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Maternal Obesity, Gestational Weight Gain, and Asthma in Offspring
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Details:
  • Pubmed ID:
    29120703
  • Pubmed Central ID:
    PMC5695645
  • Description:
    Introduction

    Obesity is common among women of childbearing age; intrauterine exposure to maternal obesity or gestational weight gain may influence the development of asthma in early childhood. We examined the relationships of maternal obesity and gestational weight gain with asthma in offspring.

    Methods

    We used data from the Early Childhood Longitudinal Study–Birth Cohort, which has a nationally representative sample of children followed from birth in 2001 through age 4 (n = 6,450). Asthma was based on parental report of a medical professional’s diagnosis. We used generalized estimating equation binomial models to compute adjusted odds ratios (ORs) of childhood asthma with maternal obesity and 4 measures of gestational weight gain.

    Results

    Compared with children of normal-weight mothers, children of obese mothers had increased risk of asthma (adjusted OR, 1.63; 95% confidence interval [CI], 1.26–2.12) by age 4, and children born to overweight mothers had similar risk (adjusted OR, 1.25; 95% CI, 0.99–1.59). Extreme-low weight gain (<5 kg) and extreme-high weight gain (≥25 kg) were associated with increased risk of asthma; however, the following measures were not significant predictors of asthma: meeting gestational weight gain recommendations of the Institute of Medicine, total gestational weight gain, and weekly rate of weight gain in the second and third trimesters.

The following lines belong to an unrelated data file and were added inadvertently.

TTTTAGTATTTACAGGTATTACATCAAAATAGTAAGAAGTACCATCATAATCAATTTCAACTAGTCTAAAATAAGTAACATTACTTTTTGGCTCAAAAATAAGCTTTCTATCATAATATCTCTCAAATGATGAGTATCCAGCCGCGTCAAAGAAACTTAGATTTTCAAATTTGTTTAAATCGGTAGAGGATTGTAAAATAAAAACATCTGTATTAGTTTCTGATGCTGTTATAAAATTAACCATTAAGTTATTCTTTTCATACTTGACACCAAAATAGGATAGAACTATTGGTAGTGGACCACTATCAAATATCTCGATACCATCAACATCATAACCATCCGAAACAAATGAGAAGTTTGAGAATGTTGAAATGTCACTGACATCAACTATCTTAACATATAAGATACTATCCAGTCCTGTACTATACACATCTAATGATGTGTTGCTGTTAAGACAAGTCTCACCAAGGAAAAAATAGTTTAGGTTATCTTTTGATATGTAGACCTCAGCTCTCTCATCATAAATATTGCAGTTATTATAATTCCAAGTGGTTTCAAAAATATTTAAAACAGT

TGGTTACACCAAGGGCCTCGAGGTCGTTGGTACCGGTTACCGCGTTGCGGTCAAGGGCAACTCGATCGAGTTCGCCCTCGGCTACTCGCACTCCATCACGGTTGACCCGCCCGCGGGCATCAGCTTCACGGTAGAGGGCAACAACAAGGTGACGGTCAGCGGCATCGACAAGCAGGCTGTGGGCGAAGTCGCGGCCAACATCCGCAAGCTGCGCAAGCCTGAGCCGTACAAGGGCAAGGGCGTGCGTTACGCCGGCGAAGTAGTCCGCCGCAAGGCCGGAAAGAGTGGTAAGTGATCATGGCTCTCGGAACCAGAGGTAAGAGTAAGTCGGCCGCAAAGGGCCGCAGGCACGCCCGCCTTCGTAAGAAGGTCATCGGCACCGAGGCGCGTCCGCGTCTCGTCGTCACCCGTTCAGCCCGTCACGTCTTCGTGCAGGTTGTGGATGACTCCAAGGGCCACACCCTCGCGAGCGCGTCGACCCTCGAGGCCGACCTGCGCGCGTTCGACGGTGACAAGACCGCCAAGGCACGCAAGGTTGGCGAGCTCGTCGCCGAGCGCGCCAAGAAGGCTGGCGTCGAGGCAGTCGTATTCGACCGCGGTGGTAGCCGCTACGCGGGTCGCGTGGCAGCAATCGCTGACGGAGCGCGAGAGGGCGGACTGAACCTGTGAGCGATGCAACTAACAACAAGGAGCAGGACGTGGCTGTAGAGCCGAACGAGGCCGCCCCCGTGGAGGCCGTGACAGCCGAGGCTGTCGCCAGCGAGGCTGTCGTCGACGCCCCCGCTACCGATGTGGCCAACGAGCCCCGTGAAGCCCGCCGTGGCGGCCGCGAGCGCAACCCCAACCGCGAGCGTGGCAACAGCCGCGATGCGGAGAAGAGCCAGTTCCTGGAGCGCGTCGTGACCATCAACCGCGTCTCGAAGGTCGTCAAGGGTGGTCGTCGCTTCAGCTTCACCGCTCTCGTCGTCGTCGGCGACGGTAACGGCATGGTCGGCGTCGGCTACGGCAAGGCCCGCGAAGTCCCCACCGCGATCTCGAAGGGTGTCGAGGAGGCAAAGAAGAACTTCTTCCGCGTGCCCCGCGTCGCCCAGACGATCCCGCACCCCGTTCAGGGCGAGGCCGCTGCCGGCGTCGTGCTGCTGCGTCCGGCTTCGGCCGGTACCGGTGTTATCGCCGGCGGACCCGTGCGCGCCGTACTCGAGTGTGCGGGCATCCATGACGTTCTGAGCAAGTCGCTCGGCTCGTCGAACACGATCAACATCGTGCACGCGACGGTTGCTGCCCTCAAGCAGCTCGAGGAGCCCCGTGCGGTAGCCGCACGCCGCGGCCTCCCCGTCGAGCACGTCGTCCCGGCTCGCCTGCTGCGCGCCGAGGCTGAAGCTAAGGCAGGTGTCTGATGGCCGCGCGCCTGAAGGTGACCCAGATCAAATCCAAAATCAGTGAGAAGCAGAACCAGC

Conclusion

    Extreme-low or extreme-high gestational weight gain and maternal obesity are risk factors for early childhood asthma, further evidence of the long-term impact of intrauterine exposure on children and the need to target preconception care to improve child health indicators.

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